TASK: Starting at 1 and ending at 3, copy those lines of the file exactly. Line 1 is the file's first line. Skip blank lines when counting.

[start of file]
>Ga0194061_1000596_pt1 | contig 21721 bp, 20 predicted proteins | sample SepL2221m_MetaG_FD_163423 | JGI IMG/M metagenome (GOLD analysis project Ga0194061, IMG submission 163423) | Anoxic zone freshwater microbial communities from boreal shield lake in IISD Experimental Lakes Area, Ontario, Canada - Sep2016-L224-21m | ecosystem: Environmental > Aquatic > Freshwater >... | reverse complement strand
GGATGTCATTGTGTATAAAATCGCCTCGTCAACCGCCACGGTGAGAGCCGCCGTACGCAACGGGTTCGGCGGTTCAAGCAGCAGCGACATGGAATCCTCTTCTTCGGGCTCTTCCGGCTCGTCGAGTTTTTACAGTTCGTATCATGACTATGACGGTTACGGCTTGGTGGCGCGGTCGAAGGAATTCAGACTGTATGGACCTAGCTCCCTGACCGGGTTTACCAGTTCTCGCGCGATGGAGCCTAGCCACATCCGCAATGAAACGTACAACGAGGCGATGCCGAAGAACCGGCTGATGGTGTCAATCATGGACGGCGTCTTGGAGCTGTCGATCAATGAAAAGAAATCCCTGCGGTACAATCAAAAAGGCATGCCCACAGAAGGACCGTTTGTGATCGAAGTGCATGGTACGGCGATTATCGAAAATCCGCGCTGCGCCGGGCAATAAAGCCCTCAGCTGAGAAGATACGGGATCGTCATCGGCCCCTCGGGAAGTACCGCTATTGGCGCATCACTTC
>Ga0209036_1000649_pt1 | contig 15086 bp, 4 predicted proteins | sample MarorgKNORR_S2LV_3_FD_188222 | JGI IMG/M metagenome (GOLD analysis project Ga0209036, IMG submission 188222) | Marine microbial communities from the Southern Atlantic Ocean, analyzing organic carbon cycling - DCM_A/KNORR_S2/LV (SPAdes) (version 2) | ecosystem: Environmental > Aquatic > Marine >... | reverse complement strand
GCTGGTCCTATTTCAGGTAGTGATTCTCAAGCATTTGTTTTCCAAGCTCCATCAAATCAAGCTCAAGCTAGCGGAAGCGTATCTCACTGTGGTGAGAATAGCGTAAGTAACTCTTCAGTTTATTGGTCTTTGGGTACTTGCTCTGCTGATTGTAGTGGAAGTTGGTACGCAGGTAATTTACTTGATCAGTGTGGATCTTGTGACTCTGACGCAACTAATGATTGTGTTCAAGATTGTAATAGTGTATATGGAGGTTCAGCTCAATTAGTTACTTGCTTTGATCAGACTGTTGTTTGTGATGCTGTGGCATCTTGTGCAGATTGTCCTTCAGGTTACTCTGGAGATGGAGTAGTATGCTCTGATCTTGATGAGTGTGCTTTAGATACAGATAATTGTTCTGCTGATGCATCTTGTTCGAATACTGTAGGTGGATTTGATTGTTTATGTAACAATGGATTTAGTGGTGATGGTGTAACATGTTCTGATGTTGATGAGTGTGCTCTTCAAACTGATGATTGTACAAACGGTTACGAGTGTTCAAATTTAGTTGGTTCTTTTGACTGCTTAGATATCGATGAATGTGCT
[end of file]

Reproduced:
>Ga0194061_1000596_pt1 | contig 21721 bp, 20 predicted proteins | sample SepL2221m_MetaG_FD_163423 | JGI IMG/M metagenome (GOLD analysis project Ga0194061, IMG submission 163423) | Anoxic zone freshwater microbial communities from boreal shield lake in IISD Experimental Lakes Area, Ontario, Canada - Sep2016-L224-21m | ecosystem: Environmental > Aquatic > Freshwater >... | reverse complement strand
GGATGTCATTGTGTATAAAATCGCCTCGTCAACCGCCACGGTGAGAGCCGCCGTACGCAACGGGTTCGGCGGTTCAAGCAGCAGCGACATGGAATCCTCTTCTTCGGGCTCTTCCGGCTCGTCGAGTTTTTACAGTTCGTATCATGACTATGACGGTTACGGCTTGGTGGCGCGGTCGAAGGAATTCAGACTGTATGGACCTAGCTCCCTGACCGGGTTTACCAGTTCTCGCGCGATGGAGCCTAGCCACATCCGCAATGAAACGTACAACGAGGCGATGCCGAAGAACCGGCTGATGGTGTCAATCATGGACGGCGTCTTGGAGCTGTCGATCAATGAAAAGAAATCCCTGCGGTACAATCAAAAAGGCATGCCCACAGAAGGACCGTTTGTGATCGAAGTGCATGGTACGGCGATTATCGAAAATCCGCGCTGCGCCGGGCAATAAAGCCCTCAGCTGAGAAGATACGGGATCGTCATCGGCCCCTCGGGAAGTACCGCTATTGGCGCATCACTTC
>Ga0209036_1000649_pt1 | contig 15086 bp, 4 predicted proteins | sample MarorgKNORR_S2LV_3_FD_188222 | JGI IMG/M metagenome (GOLD analysis project Ga0209036, IMG submission 188222) | Marine microbial communities from the Southern Atlantic Ocean, analyzing organic carbon cycling - DCM_A/KNORR_S2/LV (SPAdes) (version 2) | ecosystem: Environmental > Aquatic > Marine >... | reverse complement strand